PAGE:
An MIT astrophysicist explains what we’d see on a trip to Earth-like planet Proxima b

Imagine a permanet sunset on planet Proxima b.
Imagine a permanet sunset on planet Proxima b.
Image: ESO/M. Kornmesser/Handout via Reuters
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Since at least the time of the Greek philosophers, humans have speculated about the existence of other worlds. Today we know our night sky is literally teeming with exoplanets—planets that orbit the stars outside our solar system. And it was with great excitement that the world greeted the announcement on Aug. 24 that scientists had detected a planet orbiting not just any star, but the star nearest to our own sun, Proxima Centauri.

The discovery was particularly exciting because of the possibility that the planet, known as Proxima Centauri b, might have the conditions necessary to support life. But in order to understand the import of the news, it is useful to take a look beyond the fanfare and examine the facts.

Scientists haven’t actually seen the planet directly. Instead, it was discovered indirectly via a technique that extensively, and precisely, observed the star’s tiny motion due to the gravitational effect of the planet orbiting it. In the formal publication describing the Proxima Centauri b discovery, astronomers conclude that the data is best explained by the presence of a planet, having ruled out any other phenomena (such as star spots) that might have induced a false alarm. Because the authors followed standard protocol using state-of-the art instrumentation and data analysis techniques, and the signal is strong, astronomers world-wide—including myself—endorsed the discovery.

Here’s what we know so far about this planet, which is approximately 25 trillion miles away. We know that its mass is at least 30% greater than Earth’s mass. The planet’s orbit (or year) is equal to eleven Earth days, and this orbit means that the planet is very close to its star. Based on what we know, the planet receives about the same total amount of energy from its star as Mars does from our sun. Proxima Centauri is a small red dwarf star with low energy output. So a planet in orbit very close to its star might have the right surface temperature to support life.

Based on this information, we can speculate about what a trip to Proxima Centauri b might look like. The most fascinating aspect to me is that on the planet, the alien sun would be in the same place in the sky at all times. We could choose to visit a spot on the planet where it is always daylight, or where it is always nighttime, or even at a location where the sun is always setting.

The reason why the planet would have a permanent day and night is because of its proximity to the star. The huge gravitational force from the star over time would have forced the nearby planet into a “tidally-locked” state, where the planet shows the same face to the star at all time, just as the moon does with Earth.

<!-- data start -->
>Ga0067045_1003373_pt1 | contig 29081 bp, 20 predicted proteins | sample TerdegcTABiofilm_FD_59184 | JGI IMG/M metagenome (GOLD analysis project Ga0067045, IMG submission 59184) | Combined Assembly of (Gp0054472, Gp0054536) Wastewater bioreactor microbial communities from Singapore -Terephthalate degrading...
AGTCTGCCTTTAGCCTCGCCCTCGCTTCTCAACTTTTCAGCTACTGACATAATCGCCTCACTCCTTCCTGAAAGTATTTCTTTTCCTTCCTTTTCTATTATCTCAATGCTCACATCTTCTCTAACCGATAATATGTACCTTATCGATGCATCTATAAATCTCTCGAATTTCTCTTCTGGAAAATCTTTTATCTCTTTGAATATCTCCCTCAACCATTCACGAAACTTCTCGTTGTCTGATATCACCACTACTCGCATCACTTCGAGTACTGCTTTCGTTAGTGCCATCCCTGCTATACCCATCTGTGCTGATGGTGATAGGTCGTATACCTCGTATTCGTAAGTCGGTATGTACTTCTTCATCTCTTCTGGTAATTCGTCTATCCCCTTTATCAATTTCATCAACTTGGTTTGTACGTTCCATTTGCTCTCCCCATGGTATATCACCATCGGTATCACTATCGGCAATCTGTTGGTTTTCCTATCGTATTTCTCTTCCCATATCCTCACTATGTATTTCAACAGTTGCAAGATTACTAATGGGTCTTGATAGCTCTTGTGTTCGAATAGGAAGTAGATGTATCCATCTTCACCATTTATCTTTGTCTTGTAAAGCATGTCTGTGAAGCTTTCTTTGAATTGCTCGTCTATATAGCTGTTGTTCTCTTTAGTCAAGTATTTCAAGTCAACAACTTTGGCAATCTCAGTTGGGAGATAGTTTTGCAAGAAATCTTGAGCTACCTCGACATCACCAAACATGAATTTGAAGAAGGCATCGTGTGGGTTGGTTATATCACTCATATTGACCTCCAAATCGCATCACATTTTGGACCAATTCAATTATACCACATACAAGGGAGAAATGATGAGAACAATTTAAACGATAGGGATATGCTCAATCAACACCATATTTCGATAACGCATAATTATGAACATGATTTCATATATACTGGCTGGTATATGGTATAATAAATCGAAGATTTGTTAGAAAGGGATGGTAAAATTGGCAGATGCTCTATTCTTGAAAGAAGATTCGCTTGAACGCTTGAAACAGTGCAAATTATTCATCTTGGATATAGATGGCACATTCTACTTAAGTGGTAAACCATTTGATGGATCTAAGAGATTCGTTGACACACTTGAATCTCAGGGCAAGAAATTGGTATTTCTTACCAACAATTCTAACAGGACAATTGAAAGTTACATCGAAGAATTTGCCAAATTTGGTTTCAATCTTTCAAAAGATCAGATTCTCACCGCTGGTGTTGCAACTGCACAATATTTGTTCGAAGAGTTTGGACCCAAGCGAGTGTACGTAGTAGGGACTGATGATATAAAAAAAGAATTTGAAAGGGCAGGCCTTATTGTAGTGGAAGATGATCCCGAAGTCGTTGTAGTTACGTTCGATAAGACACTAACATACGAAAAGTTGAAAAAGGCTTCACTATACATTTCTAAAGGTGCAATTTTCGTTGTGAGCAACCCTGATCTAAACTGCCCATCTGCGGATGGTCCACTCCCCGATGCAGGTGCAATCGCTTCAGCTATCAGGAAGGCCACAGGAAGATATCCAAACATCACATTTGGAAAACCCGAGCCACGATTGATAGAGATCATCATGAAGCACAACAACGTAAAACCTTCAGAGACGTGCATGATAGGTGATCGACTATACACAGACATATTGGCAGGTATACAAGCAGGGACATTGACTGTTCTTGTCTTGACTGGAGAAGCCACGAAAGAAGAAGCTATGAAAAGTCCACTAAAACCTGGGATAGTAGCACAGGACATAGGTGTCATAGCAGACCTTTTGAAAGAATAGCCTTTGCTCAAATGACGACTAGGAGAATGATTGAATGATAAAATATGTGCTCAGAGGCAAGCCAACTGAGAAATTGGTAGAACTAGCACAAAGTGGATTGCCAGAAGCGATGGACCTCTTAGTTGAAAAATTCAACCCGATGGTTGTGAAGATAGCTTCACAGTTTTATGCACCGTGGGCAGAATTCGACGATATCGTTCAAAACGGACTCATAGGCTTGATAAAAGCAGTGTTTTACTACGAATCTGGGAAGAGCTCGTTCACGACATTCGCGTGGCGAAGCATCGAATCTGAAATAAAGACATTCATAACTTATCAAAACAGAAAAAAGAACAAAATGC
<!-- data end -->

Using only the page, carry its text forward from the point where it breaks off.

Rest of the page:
Your birthday on this planet would come about every eleven days. Depending on the planet’s actual mass and size, it may have a higher surface gravity than our world, making it very hard to stand up straight or do work. It might also be hard to see on the planet, because its star is dim and red.

For the average earthling, visiting this planet might not be much fun. We wouldn’t be able to use a mobile phone or play video games, and we would need to wear powerful sunscreen all the time. This is because the harmful ultraviolet radiation and huge flares of energy from the star would constantly be bathing the planet’s surface, disabling electronics and even destroying biological cells. We might have to spend our trip protecting ourselves on the permanently dark side of the planet.

But back here on Earth, we astronomers are pumped about the possibility that Proxima Cenaturi b might actually have the right surface temperature to support life. The planet’s surface temperature is controlled by the atmosphere’s as-yet-unknown inventory of greenhouse gases. At the moment, astronomers are abuzz with ideas about how to study the planet’s atmosphere, either later this decade after the launch of the James Webb Space Telescope or further in the future with the giant ground-based telescopes (with mirrors 20 to 40 meters in diameter) currently under construction in Chile and Hawaii.

When the Proxima Cenaturi b discovery was announced, I was up at my summer cottage on one of the Great Lakes. Outside, in the summer night sky, an absolutely spectacular number of stars greeted me. I knew that Proxima Centauri is only visible in the Southern hemisphere, and is too faint to see with the naked eye. But that didn’t stop me from wondering, “What—and who—is out there?” I like to imagine that on a planet orbiting one of those stars, there may be aliens looking out at our own far-away sun, wondering the same thing.